This multi-function printing system can use the same piece of paper five times, erasing the toner each time.
On Wednesday Toshiba revealed the world's first eco-friendly multi-function printer system that can actually erase images and text from a document. That's right: it can un-print a printed letter, possibly saving jobs, marriages, and ultimately money in the long run.
According to Toshiba, this printer system includes the e-STUDIO 306LP MFP and the e-STUDIO RD30. The document is printed on the e-STUDIO 360LP using a special erasable toner, and then to "erase" the text or image, the document is passed through the RD30 which removes the toner color using high-levels of heat. The RD30 even scans the document before it's wiped clean.
"The key features of the RD30 are its ability to sort paper into reusable and un-reusable sheets at the same time as removing the toner color, and to digitize the documents prior to erasing," Toshiba said. "Normally, documents that have been used, for example, at a meeting, are either filed away or scrapped, but with this system, there is no filing or destroying of paper documents, and the contents of the documents can be converted into data and saved for future use."
Toshiba said that the new system houses Intelligent Green MFP Technology with the built-in erasing system, allowing users to refill their paper tray five times with the same paper. That said, if the same piece of paper is used five times, then the system's total CO2 emissions will be reduced around 57-percent (as opposed to printing once per sheet). The cost of paper is also reduced to around one-fifth, and the system's lower ecological footprint will improve "the standing of the enterprise in CSR campaigns."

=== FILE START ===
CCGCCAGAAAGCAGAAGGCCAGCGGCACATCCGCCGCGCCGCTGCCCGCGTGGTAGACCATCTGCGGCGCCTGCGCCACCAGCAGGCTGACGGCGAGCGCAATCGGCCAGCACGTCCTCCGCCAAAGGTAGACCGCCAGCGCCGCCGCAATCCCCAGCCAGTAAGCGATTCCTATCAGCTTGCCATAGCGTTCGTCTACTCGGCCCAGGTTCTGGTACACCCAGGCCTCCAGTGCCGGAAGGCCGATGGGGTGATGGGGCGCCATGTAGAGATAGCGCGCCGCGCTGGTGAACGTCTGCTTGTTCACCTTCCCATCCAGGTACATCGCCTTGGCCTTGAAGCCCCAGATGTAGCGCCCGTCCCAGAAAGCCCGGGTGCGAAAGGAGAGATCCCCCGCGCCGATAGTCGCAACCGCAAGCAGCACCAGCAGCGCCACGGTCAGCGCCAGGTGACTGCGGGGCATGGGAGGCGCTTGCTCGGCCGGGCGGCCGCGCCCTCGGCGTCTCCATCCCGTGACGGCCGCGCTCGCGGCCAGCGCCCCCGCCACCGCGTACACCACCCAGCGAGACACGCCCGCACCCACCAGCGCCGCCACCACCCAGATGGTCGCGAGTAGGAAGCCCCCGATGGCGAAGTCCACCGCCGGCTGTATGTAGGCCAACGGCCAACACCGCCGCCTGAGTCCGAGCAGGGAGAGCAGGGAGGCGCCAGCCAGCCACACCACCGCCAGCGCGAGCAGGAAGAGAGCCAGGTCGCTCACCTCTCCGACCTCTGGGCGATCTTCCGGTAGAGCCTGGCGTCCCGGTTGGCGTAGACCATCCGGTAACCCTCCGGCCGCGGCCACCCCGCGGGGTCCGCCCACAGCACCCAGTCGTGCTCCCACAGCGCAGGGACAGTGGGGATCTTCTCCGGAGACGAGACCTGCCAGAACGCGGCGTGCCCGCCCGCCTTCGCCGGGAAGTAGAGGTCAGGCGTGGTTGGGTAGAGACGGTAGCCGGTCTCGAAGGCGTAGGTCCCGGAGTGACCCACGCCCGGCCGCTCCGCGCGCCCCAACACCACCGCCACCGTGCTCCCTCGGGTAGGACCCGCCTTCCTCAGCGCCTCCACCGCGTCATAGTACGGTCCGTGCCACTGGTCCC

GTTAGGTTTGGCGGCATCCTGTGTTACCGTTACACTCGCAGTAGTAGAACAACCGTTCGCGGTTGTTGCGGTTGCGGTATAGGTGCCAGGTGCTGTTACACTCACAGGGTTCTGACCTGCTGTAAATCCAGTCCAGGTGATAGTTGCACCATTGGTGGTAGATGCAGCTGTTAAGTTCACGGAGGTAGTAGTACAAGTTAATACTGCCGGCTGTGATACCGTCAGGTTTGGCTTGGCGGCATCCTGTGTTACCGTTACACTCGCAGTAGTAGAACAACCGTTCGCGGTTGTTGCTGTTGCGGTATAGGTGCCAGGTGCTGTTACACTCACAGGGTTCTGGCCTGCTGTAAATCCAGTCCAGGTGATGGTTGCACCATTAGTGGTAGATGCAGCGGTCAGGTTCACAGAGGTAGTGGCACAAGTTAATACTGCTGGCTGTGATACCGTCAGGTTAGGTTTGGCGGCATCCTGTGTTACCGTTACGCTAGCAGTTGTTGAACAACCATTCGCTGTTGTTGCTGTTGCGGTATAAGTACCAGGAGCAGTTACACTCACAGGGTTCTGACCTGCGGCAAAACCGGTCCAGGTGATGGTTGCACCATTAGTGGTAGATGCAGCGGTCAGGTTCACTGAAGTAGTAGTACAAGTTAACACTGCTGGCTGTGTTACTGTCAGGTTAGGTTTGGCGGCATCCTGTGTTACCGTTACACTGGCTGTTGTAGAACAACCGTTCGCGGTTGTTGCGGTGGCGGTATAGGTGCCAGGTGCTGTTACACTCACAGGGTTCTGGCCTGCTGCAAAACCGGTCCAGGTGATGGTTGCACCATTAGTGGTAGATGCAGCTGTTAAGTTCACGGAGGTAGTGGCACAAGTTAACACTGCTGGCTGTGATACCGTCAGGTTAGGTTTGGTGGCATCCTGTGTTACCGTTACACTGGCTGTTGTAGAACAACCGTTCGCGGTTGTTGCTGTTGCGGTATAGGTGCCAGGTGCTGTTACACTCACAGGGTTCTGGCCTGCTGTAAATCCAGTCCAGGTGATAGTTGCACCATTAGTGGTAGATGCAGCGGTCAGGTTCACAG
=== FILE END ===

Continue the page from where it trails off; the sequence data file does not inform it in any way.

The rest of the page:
"Toshiba's award-winning design team incorporated bio-based plastics into this innovative re-usable paper MFP," the company said. "Bio-based plastics are made from raw materials extracted from plants, Bio-based plastics are environmentally friendly, producing approximately 20-percent less CO2 during its production when compared with petroleum-based plastics."
Toshiba's new erasable printing system will launch in Japan first in February 2013, followed by a worldwide release sometime thereafter. Pricing is currently unavailable.